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It’s inspiring to see State Street adorned with American Heart Association flags in celebration of American Heart Month. For a cardiologist, every month should be heart health month, but it does help our cause to intensify the message once a year.
February is also the month when we celebrate the Go Red for Women campaign, a remarkably successful cause campaign launched in 2003 aiming to raise awareness about cardiovascular diseases in women. I remember when I was first captivated by the emerging story surrounding women and cardiovascular diseases. It was at the turn of this century, and there was no denying the data. It had been the most common cause of mortality in the United States for more than 50 years, but it wasn’t till two decades ago that we noted a disturbing trend — one that could no longer be ignored.
Each year, the American Heart Association updates heart disease and stroke statistics in the United States. It is a comprehensive and exhaustive evaluation of the impact of cardiovascular diseases on the U.S. population as a whole. The document is rich with data on everything from mortality trends to survey results regarding all the known risk factors that drive these diseases. It breaks down data by type — six different diagnoses make up cardiovascular diseases, of which coronary heart disease and stroke are the two most prevalent — sex, age, and race.
The figure I remember most vividly was one that compared the disease-related mortality in men and women over time. Starting in 1979, with the help of research improving our understanding of these diseases and development of advances in drug therapy and mechanical treatment of coronary heart disease, men derived a drastic and steep decline in mortality. The trend was good reason to celebrate.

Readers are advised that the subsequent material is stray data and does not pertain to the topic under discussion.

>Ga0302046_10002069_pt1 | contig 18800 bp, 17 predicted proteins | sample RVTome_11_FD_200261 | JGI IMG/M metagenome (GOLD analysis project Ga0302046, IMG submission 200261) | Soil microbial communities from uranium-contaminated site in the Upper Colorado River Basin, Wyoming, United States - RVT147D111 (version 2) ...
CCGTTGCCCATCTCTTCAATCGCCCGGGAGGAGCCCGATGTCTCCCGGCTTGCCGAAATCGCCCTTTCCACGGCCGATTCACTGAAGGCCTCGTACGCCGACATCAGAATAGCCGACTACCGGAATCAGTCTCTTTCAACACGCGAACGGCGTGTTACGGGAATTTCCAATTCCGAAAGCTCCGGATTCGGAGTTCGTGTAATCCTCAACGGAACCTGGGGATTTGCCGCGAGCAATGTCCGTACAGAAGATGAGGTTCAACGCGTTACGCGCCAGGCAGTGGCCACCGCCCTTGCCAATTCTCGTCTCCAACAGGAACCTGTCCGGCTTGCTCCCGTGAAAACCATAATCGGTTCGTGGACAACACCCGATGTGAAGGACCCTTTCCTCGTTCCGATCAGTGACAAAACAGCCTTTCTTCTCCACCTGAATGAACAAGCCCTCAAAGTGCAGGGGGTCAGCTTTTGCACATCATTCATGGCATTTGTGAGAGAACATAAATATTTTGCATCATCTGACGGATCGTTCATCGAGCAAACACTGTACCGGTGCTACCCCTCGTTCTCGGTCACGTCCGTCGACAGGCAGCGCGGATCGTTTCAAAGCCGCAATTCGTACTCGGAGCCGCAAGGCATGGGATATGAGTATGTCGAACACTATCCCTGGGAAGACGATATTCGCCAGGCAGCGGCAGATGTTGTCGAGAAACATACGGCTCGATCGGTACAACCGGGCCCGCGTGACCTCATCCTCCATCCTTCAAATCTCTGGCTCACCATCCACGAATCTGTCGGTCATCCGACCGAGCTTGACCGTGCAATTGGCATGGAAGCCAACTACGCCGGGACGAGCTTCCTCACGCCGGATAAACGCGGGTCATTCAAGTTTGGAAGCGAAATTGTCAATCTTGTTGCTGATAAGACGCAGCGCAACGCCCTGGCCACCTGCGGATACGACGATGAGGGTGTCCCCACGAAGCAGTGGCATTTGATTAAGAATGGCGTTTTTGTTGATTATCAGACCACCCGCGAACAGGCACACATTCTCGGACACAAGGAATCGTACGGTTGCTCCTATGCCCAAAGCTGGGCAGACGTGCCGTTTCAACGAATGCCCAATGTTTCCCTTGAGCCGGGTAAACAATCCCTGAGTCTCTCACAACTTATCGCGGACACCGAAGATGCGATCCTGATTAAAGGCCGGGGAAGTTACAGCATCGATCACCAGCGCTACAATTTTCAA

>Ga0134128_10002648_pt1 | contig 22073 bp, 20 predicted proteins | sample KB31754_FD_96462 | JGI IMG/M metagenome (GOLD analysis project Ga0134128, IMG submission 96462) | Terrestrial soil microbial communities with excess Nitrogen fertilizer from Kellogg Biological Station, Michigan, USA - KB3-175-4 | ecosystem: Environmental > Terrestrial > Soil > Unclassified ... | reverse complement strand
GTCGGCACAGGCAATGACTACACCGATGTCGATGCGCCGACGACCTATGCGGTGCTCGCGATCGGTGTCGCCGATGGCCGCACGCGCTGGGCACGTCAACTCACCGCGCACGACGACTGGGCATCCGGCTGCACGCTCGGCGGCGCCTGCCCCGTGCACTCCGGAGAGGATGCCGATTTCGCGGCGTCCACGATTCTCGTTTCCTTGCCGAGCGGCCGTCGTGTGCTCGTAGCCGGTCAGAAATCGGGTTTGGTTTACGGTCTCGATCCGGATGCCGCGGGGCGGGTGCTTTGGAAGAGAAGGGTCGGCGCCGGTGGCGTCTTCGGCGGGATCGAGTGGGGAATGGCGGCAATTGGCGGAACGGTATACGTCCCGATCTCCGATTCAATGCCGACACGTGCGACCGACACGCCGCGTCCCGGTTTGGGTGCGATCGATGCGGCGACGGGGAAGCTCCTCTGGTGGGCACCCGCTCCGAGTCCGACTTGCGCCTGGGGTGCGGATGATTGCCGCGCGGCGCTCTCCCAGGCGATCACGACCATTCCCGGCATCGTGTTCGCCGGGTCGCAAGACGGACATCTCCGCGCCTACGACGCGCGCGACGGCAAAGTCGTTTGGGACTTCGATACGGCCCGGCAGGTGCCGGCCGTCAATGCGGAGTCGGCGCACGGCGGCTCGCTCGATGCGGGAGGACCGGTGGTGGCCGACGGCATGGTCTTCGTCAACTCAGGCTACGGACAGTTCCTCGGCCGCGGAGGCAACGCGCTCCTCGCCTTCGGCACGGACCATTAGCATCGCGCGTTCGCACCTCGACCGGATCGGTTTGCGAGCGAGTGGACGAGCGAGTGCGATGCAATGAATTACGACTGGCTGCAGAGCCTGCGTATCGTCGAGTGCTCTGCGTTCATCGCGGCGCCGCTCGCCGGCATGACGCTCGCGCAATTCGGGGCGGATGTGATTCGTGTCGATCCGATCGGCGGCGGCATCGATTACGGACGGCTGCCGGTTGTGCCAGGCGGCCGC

In complete contrast, the mortality trend among women was climbing; it reached its peak in 2000. The mortality gap in cardiovascular diseases between men and women was widening and caught us, the medical community, completely off guard. We would spend the next two decades first deconstructing the possible explanations for this trend and then using the power of science, education, and social media, among other things, to construct solutions.
The Go Red for Women campaign became the microphone through which we would spend the next two decades disseminating the message about the under-recognized risks of cardiovascular diseases in women. In addition to spreading the word about the risk, the campaign has had immense impact through various other avenues.
Advocacy efforts led to passage of the congressional Heart Disease Education, Analysis, Research, and Treatment (HEART) for Women Act in 2011 mandating that there be adequate representation of women and racial and ethnic minorities in clinical studies, that studies be powered to examine sex-specific outcomes, and that quality and access of care for women with such diseases be reported.
This act was much needed given that majority of groundbreaking trials, which led to approval of many of the lifesaving treatments, extrapolates data from predominantly white male cohorts to apply to females and minorities. What has become clear is that women are not small white men and that sex-based differences do play a role in determining the impact of treatments.
Improving representation of women in trials is now a mandate by the FDA. This directive has and should continue to help us better understand sex-specific differences in the treatment of cardiovascular diseases. Thanks to the campaign, messaging remains strong, now existing in over 50 countries, and continues to help to shape the cause.
Over the last two decades, we have uncovered many striking differences in the diseases that are specific to women. First, it didn’t take a deep dive to realize that part of the explanation for the worrisome mortality trends was related to perception. Women did not perceive themselves at risk for cardiovascular diseases, and furthermore, providers did not think women were at risk for cardiovascular diseases, in particular heart disease. Women who were at risk were unaware. Even when they had more pressing symptoms, they were more likely to present late in the course of what often was a heart attack.